It is not known how many looms there were in Toledo in the sixteenth century but there were woven there four hundred and thirtyfive thousand pounds of silk annually, employing 38,484 persons. By the end of the seventeenth century this industry had totally vanished. In Segovia there were at the end of the sixteenth century 6,000 looms for weaving cloth, at that time regarded as the best in Europe. By the beginning of the eighteenth century this industry had so declined that foreign workers were imported to teach the Segovians the weaving and dyeing of cloth. The causes of this decline were the expulsion of the Moors, the discovery and settling of America, and the religious fanaticism which emptied the work rooms and increased the number of the priests and monks. When only three hundred looms remained in Seville the number of monasteries there had increased to sixty-two and the clergy embraced 14,000 persons.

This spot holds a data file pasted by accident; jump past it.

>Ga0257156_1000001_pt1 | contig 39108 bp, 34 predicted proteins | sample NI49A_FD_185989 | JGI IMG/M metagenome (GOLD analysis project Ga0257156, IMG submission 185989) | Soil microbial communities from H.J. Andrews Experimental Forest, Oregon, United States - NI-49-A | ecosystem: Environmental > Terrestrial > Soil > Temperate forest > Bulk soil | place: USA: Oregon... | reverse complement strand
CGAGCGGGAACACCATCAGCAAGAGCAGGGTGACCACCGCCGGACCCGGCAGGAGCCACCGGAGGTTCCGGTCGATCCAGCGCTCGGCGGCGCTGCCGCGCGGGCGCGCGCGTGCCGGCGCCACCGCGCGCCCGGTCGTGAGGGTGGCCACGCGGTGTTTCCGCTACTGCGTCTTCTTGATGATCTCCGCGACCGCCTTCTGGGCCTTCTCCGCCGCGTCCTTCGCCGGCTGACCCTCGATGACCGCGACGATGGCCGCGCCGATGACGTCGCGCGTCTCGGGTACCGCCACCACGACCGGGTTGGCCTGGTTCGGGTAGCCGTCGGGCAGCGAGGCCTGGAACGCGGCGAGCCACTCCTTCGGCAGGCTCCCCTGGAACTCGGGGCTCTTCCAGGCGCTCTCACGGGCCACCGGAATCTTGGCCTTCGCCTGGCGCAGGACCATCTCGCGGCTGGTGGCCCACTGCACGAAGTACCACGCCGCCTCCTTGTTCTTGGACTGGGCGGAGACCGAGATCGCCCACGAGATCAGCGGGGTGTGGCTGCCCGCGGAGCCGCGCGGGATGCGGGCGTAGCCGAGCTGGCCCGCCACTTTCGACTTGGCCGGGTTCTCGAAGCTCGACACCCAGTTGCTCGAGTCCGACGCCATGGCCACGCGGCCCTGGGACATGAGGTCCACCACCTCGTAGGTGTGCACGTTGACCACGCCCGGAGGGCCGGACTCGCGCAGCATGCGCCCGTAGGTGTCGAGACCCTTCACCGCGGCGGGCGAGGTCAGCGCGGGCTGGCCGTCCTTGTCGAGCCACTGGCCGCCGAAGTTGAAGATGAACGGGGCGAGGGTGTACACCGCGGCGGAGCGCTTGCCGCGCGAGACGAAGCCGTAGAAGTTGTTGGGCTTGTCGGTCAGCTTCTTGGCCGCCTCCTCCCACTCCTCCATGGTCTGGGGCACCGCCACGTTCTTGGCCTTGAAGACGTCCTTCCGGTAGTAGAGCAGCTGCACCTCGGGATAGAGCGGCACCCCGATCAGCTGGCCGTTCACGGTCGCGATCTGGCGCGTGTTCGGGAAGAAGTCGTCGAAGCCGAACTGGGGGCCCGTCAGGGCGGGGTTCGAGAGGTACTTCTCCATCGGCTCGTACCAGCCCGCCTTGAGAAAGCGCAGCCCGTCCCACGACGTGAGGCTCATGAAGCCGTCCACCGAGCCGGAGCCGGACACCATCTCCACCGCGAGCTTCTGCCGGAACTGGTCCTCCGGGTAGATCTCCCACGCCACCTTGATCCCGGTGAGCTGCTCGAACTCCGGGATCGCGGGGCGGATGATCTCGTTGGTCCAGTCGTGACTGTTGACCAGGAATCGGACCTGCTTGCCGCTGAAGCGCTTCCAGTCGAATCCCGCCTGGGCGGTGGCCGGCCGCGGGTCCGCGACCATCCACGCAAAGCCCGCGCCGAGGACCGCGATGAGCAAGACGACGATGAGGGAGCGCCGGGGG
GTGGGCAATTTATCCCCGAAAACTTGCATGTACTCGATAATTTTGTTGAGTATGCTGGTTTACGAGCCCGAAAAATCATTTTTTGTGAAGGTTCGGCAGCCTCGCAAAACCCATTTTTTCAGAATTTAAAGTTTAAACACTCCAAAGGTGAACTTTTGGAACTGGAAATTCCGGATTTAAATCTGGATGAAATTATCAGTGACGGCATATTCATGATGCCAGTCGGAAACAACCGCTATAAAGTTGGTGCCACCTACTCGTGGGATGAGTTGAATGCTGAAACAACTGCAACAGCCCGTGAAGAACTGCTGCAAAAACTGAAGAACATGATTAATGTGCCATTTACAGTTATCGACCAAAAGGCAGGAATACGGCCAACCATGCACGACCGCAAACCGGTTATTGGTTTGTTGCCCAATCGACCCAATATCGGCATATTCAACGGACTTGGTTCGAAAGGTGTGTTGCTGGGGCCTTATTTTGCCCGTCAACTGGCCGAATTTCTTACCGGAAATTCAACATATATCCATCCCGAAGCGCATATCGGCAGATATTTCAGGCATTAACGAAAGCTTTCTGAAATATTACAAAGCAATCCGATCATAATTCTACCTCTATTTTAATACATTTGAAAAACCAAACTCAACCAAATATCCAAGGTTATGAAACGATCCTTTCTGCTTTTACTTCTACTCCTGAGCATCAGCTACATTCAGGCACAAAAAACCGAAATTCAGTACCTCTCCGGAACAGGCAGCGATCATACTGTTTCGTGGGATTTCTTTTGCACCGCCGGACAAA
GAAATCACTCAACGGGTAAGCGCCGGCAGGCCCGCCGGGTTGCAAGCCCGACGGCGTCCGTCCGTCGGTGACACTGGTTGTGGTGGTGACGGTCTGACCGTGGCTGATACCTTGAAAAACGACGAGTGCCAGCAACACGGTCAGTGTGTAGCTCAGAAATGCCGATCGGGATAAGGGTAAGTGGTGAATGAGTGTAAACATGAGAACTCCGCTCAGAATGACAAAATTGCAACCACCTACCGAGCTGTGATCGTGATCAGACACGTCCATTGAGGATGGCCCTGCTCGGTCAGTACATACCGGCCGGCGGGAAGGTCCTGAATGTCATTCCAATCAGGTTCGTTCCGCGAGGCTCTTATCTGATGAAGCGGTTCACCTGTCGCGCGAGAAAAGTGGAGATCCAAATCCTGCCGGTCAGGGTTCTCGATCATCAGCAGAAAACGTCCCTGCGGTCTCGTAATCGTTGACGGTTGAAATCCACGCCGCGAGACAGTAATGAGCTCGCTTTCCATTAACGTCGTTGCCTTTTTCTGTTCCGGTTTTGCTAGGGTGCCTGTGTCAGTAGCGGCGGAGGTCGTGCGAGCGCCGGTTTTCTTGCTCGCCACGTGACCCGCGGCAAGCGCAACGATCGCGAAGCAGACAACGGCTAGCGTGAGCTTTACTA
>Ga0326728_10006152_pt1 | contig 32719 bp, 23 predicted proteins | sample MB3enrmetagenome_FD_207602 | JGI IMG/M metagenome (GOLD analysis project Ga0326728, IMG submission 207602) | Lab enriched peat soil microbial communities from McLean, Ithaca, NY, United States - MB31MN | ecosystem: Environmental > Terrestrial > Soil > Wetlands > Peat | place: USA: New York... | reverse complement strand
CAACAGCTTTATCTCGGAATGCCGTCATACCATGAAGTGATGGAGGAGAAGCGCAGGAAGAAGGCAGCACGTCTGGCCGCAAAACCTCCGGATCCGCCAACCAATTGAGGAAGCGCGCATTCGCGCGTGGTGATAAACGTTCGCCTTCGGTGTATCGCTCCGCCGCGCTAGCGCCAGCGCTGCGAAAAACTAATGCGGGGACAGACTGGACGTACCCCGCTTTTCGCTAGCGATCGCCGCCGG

And Zancada writes concerning that period: "In the year I655 seventeen guilds disappeared from Spain; together with them the workers in iron, steel, copper, lead, sulfur, the alum industry and others." 
Even the conquest of America by the Spaniards, which depopulated the Iberian Peninsula and lured millions of men away into the new world, cannot be explained exclusively by "the thirst for gold," however lively the greed of the individual may have been. When we read the history of the celebrated conquista, we recognize, with Prescott, that it resembles less a true accounting of actual events than one of the countless romances of knight errantry which, in Spain especially, were so loved and valued.